I first discovered Patricia Briggs while on a Spring Break trip with my best friend, Ashlin, and her family in 8th grade. We were in Myrtle Beach and had wandered into Books-A-Million at the mall. Ash and I both loved to read (and still do) and our taste in books has always been similar. I picked up Moon Called by chance, the first book in Briggs’s Mercy Thompson series, and we both loved it.
Almost ten years later and I’m still a fan of her books. She has several series and a few standalone books but I like her Mercy Thompson and Alpha and Omega series best. Briggs is a fantasy and paranormal author whose books contain magic, werewolves, vampires and other creatures as well as lots of action, suspense, and some romance. Understandably, if you are not a fan of the fantasy or paranormal genres then this author may not be for you but let me assure you that Patricia Briggs’ books are nothing like Twilight.
Dead Heat is the fourth full length book in the Alpha and Omega series. The actual start, or “book 1,” of the series is a short novella that was published as part of an anthology entitled On the Prowl that contains Alpha and Omega as well as three other short pieces by different authors. The series itself focuses on Charles and Anna. Charles, the younger son of the North American’s Marok (i.e. Alpha of all the Alphas) is Native American and the only known natural born werewolf. He is also his father’s enforcer—and hitman when needed. Anna is a young woman from Chicago who was harshly pulled into the world of werewolves after being turned into one by her crazy ex-boyfriend a few years ago. The series follows the two of them as they travel around the US dealing with werewolf and other paranormal-related issues.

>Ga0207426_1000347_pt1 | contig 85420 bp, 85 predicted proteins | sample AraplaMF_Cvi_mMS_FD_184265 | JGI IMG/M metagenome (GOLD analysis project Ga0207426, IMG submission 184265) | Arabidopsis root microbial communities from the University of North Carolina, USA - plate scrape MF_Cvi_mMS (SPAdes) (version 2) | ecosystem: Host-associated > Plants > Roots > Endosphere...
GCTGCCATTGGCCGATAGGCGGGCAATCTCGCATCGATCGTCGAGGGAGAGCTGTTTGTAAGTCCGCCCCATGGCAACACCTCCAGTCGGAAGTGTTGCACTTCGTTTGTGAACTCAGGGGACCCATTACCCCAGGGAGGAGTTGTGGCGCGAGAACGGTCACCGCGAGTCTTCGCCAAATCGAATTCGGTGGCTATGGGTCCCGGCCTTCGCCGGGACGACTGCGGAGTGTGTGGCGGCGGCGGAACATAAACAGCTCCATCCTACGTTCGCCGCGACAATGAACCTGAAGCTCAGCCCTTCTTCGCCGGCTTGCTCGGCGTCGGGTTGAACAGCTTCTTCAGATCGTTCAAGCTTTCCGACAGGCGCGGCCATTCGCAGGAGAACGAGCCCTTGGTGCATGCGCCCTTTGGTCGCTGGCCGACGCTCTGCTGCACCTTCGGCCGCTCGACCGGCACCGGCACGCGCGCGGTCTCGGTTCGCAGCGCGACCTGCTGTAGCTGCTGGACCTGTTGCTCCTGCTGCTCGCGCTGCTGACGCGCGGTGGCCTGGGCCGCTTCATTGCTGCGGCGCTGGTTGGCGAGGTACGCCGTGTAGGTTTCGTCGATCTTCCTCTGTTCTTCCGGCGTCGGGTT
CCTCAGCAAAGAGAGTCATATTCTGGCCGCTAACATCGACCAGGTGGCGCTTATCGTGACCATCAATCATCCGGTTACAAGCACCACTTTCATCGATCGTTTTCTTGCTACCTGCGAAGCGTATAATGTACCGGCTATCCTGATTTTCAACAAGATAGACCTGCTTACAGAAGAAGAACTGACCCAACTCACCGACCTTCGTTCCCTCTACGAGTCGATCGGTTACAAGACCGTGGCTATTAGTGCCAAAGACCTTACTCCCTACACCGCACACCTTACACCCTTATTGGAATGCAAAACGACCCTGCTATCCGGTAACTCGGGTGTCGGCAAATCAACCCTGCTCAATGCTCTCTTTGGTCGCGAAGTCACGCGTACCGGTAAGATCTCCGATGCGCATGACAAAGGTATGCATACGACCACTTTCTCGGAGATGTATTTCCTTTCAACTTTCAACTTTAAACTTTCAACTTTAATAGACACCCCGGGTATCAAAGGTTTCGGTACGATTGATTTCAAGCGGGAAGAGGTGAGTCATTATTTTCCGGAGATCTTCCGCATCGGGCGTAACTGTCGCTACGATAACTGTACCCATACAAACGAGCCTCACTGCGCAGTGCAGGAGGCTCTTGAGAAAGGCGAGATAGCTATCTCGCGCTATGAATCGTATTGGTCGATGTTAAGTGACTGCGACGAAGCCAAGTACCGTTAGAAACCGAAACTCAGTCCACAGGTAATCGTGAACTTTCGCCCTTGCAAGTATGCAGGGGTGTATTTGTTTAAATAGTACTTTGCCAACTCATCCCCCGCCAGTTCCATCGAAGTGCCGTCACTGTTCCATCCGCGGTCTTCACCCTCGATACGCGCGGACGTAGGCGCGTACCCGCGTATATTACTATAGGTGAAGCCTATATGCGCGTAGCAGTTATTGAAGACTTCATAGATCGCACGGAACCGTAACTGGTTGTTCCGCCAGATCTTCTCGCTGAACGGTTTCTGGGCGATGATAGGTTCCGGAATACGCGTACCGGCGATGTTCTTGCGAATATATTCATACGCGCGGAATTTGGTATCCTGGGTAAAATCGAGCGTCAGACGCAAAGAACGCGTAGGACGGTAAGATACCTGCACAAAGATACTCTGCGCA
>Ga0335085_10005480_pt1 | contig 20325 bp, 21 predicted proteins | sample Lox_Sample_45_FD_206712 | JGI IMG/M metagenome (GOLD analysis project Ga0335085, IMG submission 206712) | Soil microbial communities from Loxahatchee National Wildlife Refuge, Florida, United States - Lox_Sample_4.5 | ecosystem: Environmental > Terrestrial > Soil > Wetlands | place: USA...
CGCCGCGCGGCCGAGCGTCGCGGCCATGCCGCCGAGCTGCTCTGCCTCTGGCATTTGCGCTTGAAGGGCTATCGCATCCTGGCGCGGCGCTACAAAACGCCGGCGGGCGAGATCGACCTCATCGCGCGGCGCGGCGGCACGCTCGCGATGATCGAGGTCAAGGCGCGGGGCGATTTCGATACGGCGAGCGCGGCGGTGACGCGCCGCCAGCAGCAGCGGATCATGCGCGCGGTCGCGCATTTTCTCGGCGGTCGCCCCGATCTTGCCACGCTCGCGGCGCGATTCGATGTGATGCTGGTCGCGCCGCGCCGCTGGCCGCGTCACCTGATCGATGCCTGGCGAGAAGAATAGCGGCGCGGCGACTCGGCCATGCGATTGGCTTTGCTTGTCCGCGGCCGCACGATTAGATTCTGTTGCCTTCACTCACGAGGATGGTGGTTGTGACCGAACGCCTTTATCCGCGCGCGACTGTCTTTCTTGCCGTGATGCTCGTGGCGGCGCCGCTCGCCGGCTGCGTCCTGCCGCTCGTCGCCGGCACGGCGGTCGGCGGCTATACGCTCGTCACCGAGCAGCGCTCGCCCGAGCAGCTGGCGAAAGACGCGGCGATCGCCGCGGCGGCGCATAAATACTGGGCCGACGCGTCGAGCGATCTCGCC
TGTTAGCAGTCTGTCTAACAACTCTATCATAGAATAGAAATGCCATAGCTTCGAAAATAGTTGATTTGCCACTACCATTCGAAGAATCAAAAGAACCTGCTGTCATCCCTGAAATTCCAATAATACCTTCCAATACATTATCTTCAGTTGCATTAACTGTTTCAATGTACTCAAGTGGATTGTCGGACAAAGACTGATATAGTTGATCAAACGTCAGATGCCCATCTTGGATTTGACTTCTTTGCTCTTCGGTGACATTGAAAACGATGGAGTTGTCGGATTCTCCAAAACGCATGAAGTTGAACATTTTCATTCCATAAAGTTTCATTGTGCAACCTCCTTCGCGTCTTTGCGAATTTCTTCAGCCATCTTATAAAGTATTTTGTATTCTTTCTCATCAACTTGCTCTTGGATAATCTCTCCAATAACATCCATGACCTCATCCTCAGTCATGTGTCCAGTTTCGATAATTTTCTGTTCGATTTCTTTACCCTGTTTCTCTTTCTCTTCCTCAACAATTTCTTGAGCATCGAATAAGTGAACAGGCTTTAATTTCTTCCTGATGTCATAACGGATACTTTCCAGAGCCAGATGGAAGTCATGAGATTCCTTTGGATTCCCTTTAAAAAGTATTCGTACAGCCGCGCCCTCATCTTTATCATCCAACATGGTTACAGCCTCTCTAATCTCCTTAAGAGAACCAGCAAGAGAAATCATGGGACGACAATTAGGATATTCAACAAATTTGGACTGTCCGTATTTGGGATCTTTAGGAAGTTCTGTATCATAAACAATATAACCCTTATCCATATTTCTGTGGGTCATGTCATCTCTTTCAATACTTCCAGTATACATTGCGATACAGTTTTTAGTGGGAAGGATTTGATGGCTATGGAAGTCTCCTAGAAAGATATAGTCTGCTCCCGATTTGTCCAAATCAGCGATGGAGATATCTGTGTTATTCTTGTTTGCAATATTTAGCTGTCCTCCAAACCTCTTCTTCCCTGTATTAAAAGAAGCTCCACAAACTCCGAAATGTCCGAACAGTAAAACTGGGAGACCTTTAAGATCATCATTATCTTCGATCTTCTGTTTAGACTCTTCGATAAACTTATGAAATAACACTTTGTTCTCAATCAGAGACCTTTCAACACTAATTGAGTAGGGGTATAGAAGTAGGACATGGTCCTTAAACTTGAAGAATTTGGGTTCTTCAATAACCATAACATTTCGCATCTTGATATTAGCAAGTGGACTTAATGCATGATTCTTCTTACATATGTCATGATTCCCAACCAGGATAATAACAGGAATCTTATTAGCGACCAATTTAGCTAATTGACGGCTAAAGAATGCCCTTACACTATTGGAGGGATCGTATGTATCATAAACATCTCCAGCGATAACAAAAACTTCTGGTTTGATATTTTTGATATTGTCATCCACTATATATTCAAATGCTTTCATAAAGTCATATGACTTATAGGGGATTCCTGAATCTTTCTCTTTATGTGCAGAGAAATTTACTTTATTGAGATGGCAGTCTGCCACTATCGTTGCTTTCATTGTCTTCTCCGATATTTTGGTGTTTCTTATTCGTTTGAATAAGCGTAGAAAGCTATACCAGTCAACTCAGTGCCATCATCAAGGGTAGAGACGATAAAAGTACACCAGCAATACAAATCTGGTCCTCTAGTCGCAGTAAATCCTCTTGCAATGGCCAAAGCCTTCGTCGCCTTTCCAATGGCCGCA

While reading the previous books in the series is not necessarily critical to understanding what’s going on as Briggs does an excellent job of succinctly reviewing past relevant events and facts from the other books, I would still recommend reading the series from the beginning. I say this not because I’m biased—although I do love the series—but because it’s only over the course of the books that you can really see Charles and Anna’s relationship develop as well as grasp the nuances of Charles’s relationship with his father and Anna’s growing relationship with her new father-in-law and his pack members.
In Dead Heat, Charles and Anna travel to Arizona to visit an old friend of Charles who is dying and find themselves searching for whoever—or whatever—is going after local children. On her website, Patricia Briggs describes the newest Alpha and Omega as “Dead Heat is about life and death. About how much courage it takes to bring new life into the world, and to say goodbye. It’s about aging and family. But mostly? There is something hunting children in Arizona—and it must be stopped.”
I have to agree with Briggs’s self-assessment of the book. While I think the surface focus of the book lies mainly on finding out what has been hunting local children, I think the heart of the story is about the balance of life and death and how hard it can be to say goodbye to someone you love. While saying goodbye is never easy, sometimes it’s necessary. And sometimes, when it comes to the ever on-going fight of good versus evil, that goodbye is what allows the good to push back the evil for one more day.